Can transitional justice initiatives achieve their ambitious agenda of combatting gender based violence?
The spotlight on gender-based violence (GBV) has possibly never been brighter than in recent years. The United Nations has declared an annual International Day for the Elimination of Violence against Women, which is followed by its 16 Days of Activism Against Gender-Based Violence campaign. Social movements like #MeToo and #TotalShutdown have shown that GBV has no borders and is perhaps the most globalized crime. Conflict-related GBV has been declared a weapon of warfare and it has finally become recognized as a war crime.
It is unsurprising then, that transitional justice processes—which aim to promote justice, reconciliation, accountability and peace after conflict—have also attempted to address GBV. These efforts have typically focused specifically on GBV against women. This focus has excluded women’s experiences of other human rights violations in conflict and GBV perpetrated against other genders. Consequently, there have been calls for transitional justice to expand its conception of a gender perspective within its processes. This presents a challenge, however, because transitional justice processes notoriously set high expectations for what they can deliver, with little empirical evidence that this agenda is achievable.
There is a clear need to better understand what transitional justice measures are likely to assist with the transformation of gender relations in post-conflict societies. The Centre for the Study of Violence and Reconciliation (CSVR) explored the relationship between transitional justice and state commitment to address GBV using data from 13 African transitional justice cases. CSVR’s study suggests that processes that included a gendered perspective, that were free from state interference, and/or emphasized repairing relationships were more likely to see improved GBV outcomes.
A number of countries tackled GBV very explicitly through truth commissions. The Kenyan Truth, Justice, and Reconciliation Commission’s mandate included a gender-sensitive definition of gross human rights violations that was not limited to physical violence alone. Consequently, it was able to show how gender, class, and politics interact and shape human rights violations. Jane Karemi’s explanation for why she was forced off her residential land illustrates how gender prejudices can affect women’s socioeconomic rights: “…I was seen as a single lady; that was why they did not give me my plot; I also did not have money to bribe them.”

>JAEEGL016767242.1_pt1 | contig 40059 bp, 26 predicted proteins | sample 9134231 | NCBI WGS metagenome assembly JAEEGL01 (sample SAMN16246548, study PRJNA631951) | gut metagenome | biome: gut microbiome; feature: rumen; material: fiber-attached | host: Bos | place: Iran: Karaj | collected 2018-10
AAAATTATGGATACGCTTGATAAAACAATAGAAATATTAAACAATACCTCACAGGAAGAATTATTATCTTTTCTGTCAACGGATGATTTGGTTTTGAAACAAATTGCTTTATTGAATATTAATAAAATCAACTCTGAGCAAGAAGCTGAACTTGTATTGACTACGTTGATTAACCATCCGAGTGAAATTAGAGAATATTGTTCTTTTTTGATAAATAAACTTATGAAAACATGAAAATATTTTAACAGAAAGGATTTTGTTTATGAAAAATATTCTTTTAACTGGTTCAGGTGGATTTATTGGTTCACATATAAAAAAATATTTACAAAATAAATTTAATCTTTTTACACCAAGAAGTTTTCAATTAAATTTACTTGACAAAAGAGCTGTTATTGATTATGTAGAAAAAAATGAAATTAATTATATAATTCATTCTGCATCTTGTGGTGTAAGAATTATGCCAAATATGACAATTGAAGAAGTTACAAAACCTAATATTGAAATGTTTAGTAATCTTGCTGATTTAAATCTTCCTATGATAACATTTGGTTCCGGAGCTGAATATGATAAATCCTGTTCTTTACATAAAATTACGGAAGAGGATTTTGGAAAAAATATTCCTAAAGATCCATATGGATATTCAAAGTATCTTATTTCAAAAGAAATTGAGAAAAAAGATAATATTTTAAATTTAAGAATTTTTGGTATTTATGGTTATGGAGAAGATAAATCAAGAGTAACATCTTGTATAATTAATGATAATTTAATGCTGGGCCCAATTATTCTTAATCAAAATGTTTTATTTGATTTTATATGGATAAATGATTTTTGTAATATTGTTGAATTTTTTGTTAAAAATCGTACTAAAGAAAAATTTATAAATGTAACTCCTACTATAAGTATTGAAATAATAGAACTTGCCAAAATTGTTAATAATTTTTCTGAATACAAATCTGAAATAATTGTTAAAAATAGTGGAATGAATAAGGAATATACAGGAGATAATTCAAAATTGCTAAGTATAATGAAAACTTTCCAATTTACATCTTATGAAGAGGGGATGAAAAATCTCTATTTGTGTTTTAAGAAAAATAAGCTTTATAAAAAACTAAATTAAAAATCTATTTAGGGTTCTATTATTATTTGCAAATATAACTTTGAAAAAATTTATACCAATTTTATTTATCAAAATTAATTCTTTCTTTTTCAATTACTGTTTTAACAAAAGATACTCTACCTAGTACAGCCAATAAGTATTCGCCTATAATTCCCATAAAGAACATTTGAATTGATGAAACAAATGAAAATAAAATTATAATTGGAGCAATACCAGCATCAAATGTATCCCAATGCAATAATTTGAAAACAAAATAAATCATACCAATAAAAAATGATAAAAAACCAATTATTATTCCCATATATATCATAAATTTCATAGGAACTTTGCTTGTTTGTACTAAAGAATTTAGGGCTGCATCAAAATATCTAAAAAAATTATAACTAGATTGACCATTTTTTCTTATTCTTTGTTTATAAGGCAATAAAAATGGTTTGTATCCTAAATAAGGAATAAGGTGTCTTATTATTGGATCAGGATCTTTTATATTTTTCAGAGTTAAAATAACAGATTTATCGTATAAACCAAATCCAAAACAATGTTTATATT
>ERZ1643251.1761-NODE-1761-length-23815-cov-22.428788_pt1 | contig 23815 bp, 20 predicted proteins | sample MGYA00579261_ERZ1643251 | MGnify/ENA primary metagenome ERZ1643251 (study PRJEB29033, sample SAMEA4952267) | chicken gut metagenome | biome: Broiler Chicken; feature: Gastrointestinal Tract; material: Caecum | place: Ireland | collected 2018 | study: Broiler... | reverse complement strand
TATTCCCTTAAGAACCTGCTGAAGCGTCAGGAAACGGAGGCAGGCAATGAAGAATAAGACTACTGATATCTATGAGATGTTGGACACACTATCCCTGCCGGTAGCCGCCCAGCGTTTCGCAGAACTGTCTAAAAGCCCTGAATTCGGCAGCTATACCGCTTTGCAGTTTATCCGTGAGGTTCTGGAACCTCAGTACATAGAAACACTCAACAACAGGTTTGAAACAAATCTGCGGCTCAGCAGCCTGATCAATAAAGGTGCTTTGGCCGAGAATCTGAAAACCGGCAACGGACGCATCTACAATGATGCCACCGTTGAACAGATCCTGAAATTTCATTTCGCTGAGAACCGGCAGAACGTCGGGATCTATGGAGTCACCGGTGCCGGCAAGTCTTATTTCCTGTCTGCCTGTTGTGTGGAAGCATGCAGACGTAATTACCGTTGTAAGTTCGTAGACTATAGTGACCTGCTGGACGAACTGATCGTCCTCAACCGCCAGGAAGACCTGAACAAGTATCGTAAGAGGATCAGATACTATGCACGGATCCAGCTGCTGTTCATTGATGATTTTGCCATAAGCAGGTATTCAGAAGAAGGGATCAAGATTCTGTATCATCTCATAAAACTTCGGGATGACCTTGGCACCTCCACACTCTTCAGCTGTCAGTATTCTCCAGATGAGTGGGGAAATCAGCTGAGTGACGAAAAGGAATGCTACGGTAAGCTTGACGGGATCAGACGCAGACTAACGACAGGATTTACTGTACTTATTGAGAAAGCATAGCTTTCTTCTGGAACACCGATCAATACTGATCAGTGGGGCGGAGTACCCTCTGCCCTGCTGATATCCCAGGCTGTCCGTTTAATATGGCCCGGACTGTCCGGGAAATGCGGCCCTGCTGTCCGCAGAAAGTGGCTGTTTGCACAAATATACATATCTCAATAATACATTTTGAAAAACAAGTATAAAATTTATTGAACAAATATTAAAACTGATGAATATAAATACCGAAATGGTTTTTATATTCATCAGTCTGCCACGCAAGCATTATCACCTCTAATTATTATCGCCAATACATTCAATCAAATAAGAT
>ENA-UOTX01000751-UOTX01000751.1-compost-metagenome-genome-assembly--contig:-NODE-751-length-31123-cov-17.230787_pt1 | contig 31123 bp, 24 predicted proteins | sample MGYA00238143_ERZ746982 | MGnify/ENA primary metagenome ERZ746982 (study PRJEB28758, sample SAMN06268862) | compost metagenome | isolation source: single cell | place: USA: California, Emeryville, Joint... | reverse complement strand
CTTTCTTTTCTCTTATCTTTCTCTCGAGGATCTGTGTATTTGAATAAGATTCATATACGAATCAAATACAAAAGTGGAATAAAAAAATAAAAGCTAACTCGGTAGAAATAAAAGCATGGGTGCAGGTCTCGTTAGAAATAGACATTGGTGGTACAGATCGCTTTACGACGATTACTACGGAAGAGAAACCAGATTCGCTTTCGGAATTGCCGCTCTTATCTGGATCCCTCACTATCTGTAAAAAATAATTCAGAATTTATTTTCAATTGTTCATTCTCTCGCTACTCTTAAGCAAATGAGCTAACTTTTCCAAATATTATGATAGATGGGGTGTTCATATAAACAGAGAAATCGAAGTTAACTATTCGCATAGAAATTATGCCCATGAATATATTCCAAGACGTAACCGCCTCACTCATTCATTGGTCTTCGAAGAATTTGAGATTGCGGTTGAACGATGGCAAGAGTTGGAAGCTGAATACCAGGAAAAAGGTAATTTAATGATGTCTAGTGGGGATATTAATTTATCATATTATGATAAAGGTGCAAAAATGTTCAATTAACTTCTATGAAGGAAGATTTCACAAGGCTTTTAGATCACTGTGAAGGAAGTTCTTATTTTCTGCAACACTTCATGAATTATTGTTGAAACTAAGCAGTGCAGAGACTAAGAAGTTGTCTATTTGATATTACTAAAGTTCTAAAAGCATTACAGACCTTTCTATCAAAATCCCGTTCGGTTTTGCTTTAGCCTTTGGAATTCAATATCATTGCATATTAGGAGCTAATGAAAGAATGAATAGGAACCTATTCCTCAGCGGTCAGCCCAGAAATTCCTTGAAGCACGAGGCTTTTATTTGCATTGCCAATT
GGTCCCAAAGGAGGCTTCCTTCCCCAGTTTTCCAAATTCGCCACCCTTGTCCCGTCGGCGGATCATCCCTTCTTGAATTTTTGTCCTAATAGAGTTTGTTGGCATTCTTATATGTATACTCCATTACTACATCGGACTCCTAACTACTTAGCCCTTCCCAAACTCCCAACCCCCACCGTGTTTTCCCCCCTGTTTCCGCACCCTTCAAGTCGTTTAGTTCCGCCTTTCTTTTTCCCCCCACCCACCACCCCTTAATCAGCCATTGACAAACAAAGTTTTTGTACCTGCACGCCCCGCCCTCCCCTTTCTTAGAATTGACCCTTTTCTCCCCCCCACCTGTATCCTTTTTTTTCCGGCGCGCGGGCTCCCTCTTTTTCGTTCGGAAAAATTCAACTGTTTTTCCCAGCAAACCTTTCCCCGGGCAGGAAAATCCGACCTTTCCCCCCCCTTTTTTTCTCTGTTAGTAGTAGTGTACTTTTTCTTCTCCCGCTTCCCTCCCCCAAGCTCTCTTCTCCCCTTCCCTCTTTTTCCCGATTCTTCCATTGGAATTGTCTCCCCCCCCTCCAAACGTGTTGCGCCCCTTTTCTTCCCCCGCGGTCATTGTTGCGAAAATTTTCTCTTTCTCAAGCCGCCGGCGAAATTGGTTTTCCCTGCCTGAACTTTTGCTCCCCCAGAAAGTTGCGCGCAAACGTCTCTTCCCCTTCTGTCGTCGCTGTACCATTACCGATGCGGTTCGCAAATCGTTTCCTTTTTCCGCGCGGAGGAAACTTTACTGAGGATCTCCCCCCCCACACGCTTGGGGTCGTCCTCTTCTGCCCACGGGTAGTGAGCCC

Yet, some transitional justice processes did not have a gender-inclusive mandate but still positively contributed toward addressing GBV. There are clearly other ways to also promote gender justice goals. Victims’ and human rights groups usually do not sit idly by while a transitional justice process unfolds. They vocalize discontent with the omissions in the mandate and advocate for changes.
Transitional justice processes that have sufficient freedom to respond to pressures from these groups could impact positively on GBV outcomes even when their mandates are not explicitly gender-inclusive. For example, the South African Truth and Reconciliation Commission was designed with sufficient independence to initiate women’s hearings in response to civil society advocacy. This allowed women’s experiences of violence to emerge, like Winnie Makhubela’s: “They started off by raping us. After they raped us, they threw us out of the window and they started shooting.”
Transitional justice processes that embrace a reparative approach also seem to provide a way to promote GBV outcomes. This approach prioritizes healing and reconciliation for survivors and consequently encourage survivor-centered participatory processes. Participatory processes that allow victims to shape the agenda and narrative can in turn shape the findings and recommendations of the transitional justice process. For example, women activists helped shape the Liberian Truth and Reconciliation Commission and 48 percent of the statements given before the LTRC were from women. Consequently, the GBV committed during the Liberian civil war was found to be a systematic and gendered human rights violation committed by all warring factions by the Commission. The Liberian example illustrates how a participatory and survivor-centered processes can provide a space for gendered experiences that are often silenced and considered taboo to enter public discourse.
Of course, transitional justice processes are not always positive experiences. There are many ways that these processes can go awry and negatively impact upon survivors. The results from the CSVR study simply suggest that some aspects of transitional justice seem more likely to contribute toward positive GBV outcomes. The way that these positive outcomes are realized are very complex and often indirect. It also seems that the potential positive impacts that transitional justice can make on GBV outcomes may depend somewhat on human rights groups in cases where the state has not explicitly prioritized GBV and gender justice. Transitional justice could potentially contribute toward positive GBV outcomes, but this is not guaranteed.
Expanding transitional justice’s gender approach is important. The full extent of gendered experiences of conflict-related human rights violations, including those of gender non-conforming people and men, should be investigated and redressed. But a delicate balance needs to be struck where survivors’ expectations are not unfairly raised and crushed by transitional justice processes that over-promise and under-deliver.